Telomerase is a ribonucleoprotein complex that maintains chromosome length by synthesizing and adding repetitive (TTAGGG)n
DNA sequences to the ends of telomeres [1
]. Its absence from most normal somatic cells is believed to contribute to eventual senescence and limited cellular life span [2
], whereas its reactivation in immortalized cells has been associated with the unlimited growth potential required for malignancy [3–5
]. In particular, progression of melanoma is known to be accompanied by a steady increase in telomerase activity during the transformation of isolated naevi to metastatic disease [6,7
], with virtually all melanoma cell lines exhibiting some degree of telomerase activity [6
]. These discriminating properties have made telomerase an attractive target for cancer therapy [8
], and there has been much emphasis on methods for detecting and determining the regulatory mechanisms of this important enzyme.
Telomerase is made up of two essential components: a constitutively expressed human telomerase RNA (hTR), which acts as a transcription template [9,10
], and a catalytic human telomerase reverse transcriptase (hTERT), whose expression controls enzymatic activity [11,12
]. The transcriptional and posttranscriptional regulation of hTERT is complex and remains to be fully elucidated. Studies in human development have revealed the presence of multiple hTERT RNA transcripts occurring in patterns that are both tissue-specific and gestational stage-dependent [13
]. Such nonrandom alternative splicing is a common method of genetic regulation in eukaryotes [14
], and to date, 10 different splice variants of hTERT have been identified [13,15–17
]. The most widely studied variants involve splicing at two main sites: the α splice site, which produces a 36-bp inframe deletion within the conserved reverse transcript motif A; and the β site, which results in a 183-bp deletion and non-sense mutation that truncates the protein, effectively deleting the remaining three reverse transcriptase motifs [13,18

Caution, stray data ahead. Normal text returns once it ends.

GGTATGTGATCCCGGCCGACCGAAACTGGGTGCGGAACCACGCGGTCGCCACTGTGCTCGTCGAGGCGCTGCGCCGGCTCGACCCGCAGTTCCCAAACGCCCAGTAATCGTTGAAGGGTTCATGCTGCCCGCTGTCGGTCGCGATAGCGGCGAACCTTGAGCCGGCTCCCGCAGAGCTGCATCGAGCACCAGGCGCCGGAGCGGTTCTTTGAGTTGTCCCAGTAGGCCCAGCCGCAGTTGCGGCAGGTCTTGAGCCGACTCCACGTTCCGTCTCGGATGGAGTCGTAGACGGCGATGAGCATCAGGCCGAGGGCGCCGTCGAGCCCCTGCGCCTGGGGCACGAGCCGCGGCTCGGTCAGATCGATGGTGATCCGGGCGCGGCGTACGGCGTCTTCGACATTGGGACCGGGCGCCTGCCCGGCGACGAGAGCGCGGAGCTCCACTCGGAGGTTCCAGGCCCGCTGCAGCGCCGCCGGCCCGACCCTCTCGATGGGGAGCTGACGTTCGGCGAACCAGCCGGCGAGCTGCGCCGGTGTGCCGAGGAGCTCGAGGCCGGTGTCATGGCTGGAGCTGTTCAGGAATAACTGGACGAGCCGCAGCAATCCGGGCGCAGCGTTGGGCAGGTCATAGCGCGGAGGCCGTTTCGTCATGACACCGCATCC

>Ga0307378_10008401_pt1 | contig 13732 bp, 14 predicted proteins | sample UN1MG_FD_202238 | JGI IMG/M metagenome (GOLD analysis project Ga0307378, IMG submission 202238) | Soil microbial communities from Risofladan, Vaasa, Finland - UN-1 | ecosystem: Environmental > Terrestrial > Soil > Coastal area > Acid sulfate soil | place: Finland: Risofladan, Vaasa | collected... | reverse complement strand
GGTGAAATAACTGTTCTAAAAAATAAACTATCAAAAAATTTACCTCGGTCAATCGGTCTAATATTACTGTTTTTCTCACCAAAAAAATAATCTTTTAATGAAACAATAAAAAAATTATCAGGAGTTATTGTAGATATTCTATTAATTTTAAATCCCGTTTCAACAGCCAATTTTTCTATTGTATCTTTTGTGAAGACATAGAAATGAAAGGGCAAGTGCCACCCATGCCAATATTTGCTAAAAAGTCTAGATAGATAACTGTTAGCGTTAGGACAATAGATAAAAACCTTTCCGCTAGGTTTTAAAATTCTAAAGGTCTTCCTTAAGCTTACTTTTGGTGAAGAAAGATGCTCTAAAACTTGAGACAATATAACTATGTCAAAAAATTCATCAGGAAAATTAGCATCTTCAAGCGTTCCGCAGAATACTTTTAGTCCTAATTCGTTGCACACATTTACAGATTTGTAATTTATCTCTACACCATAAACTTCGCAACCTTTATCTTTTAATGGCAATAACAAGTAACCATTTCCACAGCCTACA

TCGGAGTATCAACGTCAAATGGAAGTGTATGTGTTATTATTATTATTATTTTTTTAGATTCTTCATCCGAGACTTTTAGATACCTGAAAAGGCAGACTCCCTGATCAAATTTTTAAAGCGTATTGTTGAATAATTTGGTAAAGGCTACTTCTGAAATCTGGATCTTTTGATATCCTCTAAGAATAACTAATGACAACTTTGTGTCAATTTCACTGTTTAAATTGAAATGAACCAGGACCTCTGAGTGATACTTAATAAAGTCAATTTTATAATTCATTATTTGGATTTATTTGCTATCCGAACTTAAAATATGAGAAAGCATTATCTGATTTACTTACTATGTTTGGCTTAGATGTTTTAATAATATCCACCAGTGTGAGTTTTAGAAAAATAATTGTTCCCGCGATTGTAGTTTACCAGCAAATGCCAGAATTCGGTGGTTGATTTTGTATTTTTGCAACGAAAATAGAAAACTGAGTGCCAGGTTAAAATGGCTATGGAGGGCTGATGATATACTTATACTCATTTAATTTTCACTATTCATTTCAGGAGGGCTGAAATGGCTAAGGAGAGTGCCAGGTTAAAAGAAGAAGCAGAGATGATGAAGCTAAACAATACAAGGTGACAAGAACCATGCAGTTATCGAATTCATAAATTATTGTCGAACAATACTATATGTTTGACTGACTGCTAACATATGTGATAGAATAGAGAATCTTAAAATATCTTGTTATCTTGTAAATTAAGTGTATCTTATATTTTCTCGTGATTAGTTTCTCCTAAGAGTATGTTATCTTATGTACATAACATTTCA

]. Splicing at either site can occur independently or in combination to produce three variants from the full-length α+/β+: α-/β+, α+/β-, and α-/β-, which have been shown to occur at approximate proportions of 5%, 1%, 80% to 90%, and 5% to 15%, respectively, within various cancer cell lines [19
]. To date, only the α-/β+ variant has been shown to exhibit any regulatory function, acting as a dominant-negative inhibitor of telomerase activity when overexpressed in either normal or tumor cells [20,21
]. It is unclear whether the ratio of full length to spliced hTERT is important in determining telomerase activity [22
], because some studies have shown that the absolute expression of hTERT is well correlated with telomerase activity [23–27
], and still others have found no correlation with either relative or absolute amounts of variant transcripts [28
]. The regulatory functions of various hTERT transcripts may well be cell type-specific; however, the many different methods used to quantify hTERT mRNA have made it difficult to interpret these findings.
Most reverse transcription-polymerase chain reaction (RT-PCR)-based assays for hTERT variants use primers that flank the α and β subunits and thus amplify all transcripts in one reaction (). The products are then scanned by densitometry to give the relative distribution of hTERT variants in each sample [19,29,30
], the results of which are largely biased by the competitive nature of PCR. A few techniques have been developed using dual-labeled probe technology on a real-time PCR platform [31–35
]; however, most of these assays use primers designed to the region downstream from the α and β subunits and, therefore, do not discriminate between the deletion variants [31–33
]. A commercially available Light Cycler kit (TeloTAGGGG hTERT Quantification Kit; Roche Diagnostics, Basel, Switzerland) has proven popular, but the exact primer sequences are not revealed, thus it is not clear which transcripts are measured. Therefore, results from these types of studies need to be interpreted with caution.
Figure 1 hTERT mRNA α and β deletion variants. Relevant hTERT exons are numbered and corresponding location of α and β sequences are illustrated by shaded boxes. Deleted sequences are designated by dashed lines. Locations of PCR (more ...)
The aim of the present study was to establish whether absolute or relative levels of hTERT variant transcripts determine telomerase activity. We developed an SYBR green-based real-time PCR assay as a more affordable option to labeled probes, with the further advantage of enabling melt curves to confirm the presence of specific transcripts. The assay was then used to determine the absolute and relative hTERT variant expression in a series of melanoma cell lines. In doing so, we have revealed the importance of overall levels of full-length hTERT mRNA in determining telomerase expression, and a possible role for the relative amount of β deletion variant in the regulation of telomerase activity.